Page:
# Computability of finding roots in holomorphic functions.

Consider a holomorphic function $f: S \to \mathbb{C}$ where $S$ is a path connected open subset of $\mathbb{C}$ (not necessarily simply connected). Is it then possible to determine if $f$ contains a zero?.

I would suspect that the answer is that it is not possible in general, but has this ever been proven? From Matiyasevich's theorem I have been able to prove this (weaker?) result:

Consider all holomorphic functions $f: S \to \mathbb{C}$ where $S$ is a path connected open subset of $\mathbb{C}$, with an associated analytic function $\tau_f: \mathbb{R} \to S$. Then no algorithm exists that for every $f$ can determine if $f\circ \tau_f$ contains any zeroes.

EDIT: We are only considering functions that are computable at every point inside their domain.

• How are you given $f$ and $S$? Jul 31, 2012 at 16:00

For example, let $S$ be the open unit disk and $f(z) = -1/2 + \sum_{j \in A} z^j$ where $A$ is some subset of $\mathbb N$. Then $f$ has a zero if and only if $A$ is nonempty. $A$ could be, say, the set of $n$ such that a given Turing machine with a given input halts in time $\le n$, and there is no algorithm to determine whether $A$ is nonempty.

• Thank you, but not really what I was looking for. The fact that some properties about non-computable functions are non-computable isn't really that interesting. Jul 31, 2012 at 19:54
• But $f(z)$ is just as computable as $\sin(z)$ is, i.e. each coefficient of the series is computable, and you have uniform convergence on compact subsets of $S$ with provable bounds. Jul 31, 2012 at 20:23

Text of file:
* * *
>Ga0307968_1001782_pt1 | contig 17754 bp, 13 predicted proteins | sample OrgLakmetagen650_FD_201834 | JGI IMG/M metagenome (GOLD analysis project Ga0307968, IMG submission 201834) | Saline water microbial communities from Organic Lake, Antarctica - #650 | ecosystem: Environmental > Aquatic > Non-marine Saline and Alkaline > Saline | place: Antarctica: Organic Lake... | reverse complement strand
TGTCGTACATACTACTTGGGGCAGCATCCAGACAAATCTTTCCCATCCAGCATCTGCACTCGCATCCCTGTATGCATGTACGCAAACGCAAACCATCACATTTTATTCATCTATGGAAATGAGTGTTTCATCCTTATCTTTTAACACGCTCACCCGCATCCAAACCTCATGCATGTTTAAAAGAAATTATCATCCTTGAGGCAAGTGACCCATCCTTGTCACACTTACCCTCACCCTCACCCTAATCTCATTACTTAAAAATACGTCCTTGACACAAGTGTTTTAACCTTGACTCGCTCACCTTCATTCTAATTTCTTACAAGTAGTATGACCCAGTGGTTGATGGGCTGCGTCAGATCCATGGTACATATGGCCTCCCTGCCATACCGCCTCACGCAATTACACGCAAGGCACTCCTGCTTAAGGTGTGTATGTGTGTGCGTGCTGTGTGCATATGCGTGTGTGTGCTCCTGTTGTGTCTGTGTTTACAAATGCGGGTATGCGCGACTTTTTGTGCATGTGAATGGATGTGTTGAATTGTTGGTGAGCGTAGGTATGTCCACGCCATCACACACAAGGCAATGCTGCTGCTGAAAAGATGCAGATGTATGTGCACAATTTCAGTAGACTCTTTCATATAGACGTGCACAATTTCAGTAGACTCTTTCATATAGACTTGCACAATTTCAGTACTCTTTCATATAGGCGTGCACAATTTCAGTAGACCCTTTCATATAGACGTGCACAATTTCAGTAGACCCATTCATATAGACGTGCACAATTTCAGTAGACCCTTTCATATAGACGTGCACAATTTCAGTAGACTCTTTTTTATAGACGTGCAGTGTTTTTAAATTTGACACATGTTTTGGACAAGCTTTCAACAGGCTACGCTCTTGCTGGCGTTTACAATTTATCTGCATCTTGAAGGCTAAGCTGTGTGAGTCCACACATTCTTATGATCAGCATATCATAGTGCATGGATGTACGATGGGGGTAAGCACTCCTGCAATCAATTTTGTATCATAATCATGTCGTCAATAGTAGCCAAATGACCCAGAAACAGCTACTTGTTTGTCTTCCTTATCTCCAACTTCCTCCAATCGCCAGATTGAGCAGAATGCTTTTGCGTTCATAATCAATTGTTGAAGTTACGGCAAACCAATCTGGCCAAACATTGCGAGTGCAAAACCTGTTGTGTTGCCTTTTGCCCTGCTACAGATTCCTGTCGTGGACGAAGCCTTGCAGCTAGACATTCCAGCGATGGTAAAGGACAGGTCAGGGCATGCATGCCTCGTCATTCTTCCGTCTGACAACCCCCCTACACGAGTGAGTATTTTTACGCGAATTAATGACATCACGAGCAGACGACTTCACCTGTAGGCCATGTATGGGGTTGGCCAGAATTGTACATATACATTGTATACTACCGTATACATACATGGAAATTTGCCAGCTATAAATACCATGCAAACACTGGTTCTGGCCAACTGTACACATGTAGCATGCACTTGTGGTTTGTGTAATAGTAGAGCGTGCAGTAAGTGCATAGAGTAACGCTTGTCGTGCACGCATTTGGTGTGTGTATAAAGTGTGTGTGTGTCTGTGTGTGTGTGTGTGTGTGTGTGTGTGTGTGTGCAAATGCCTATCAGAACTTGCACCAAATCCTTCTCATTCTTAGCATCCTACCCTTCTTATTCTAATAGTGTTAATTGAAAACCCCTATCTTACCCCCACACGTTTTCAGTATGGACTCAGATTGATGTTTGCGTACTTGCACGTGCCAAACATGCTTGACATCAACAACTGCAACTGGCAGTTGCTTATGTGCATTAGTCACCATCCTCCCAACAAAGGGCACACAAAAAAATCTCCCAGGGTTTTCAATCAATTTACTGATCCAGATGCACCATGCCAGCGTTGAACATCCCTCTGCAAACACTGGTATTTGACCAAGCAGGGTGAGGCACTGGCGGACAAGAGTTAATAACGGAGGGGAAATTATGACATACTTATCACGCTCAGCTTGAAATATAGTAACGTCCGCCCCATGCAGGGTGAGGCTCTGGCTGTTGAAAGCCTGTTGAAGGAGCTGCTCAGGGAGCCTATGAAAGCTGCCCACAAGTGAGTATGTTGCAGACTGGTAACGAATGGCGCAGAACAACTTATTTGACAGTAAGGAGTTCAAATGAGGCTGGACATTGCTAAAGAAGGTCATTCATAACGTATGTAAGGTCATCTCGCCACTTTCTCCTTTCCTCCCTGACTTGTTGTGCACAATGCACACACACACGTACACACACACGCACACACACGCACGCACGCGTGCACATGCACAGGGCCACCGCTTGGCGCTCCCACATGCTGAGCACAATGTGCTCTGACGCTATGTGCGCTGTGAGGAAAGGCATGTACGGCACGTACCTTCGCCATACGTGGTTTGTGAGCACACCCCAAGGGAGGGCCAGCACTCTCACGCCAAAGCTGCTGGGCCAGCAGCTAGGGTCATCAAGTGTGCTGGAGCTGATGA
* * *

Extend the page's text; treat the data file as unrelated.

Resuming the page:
• Oh, you're right. I didn't read it right the first time. Thank you. Jul 31, 2012 at 21:26
• I am afraid this does not make much sense. With your argument, you could also claim that whether a Boolean function $f:\lbrace 0,1\rbrace\to\lbrace 0,1\rbrace$ has a $0$ is undecidable. Indeed, you could consider the function $f(z)=\bigwedge_{j\in A}z$, where $A$ is a subset of $\mathbb{N}$. Then, $f$ has a zero if and only if $A$ is non-empty. Aug 1, 2012 at 8:20
• The difference is that my $f$ is computable: for any computable $z$ in the open unit disk and $\epsilon > 0$, you can compute an approximation of $f(z)$ within accuracy $\epsilon$ by using the terms of the series up to $z^N$ where $N > \log(\epsilon(1-|z|))/\log (|z|))$ Aug 1, 2012 at 19:14

If you can compute the function to arbitrary precision, and are given the domain in some computable way, presumably you can decompose the domain into simply connected pieces, and then note that the argument principle reduces your question to an integration problem.

• You can count the zeros inside a contour, but you can't rule out the existence of zeros that are outside all the contours you have tried yet. See my example on the unit disk, where if there are zeros they are very close to the unit circle. Jul 31, 2012 at 20:27
• @Robert well, yes and no. If there is a zero, this method will find it in finite time. If there is no zero, as you say, we may have to wait forever. Since I am not sure what the OP actually wants, I am not sure which of our answers is the one that makes him/her happier. Jul 31, 2012 at 21:25
• By "Is it then possible to determine if $f$ contains a zero?." I meant if the problem is decideable. Jul 31, 2012 at 21:37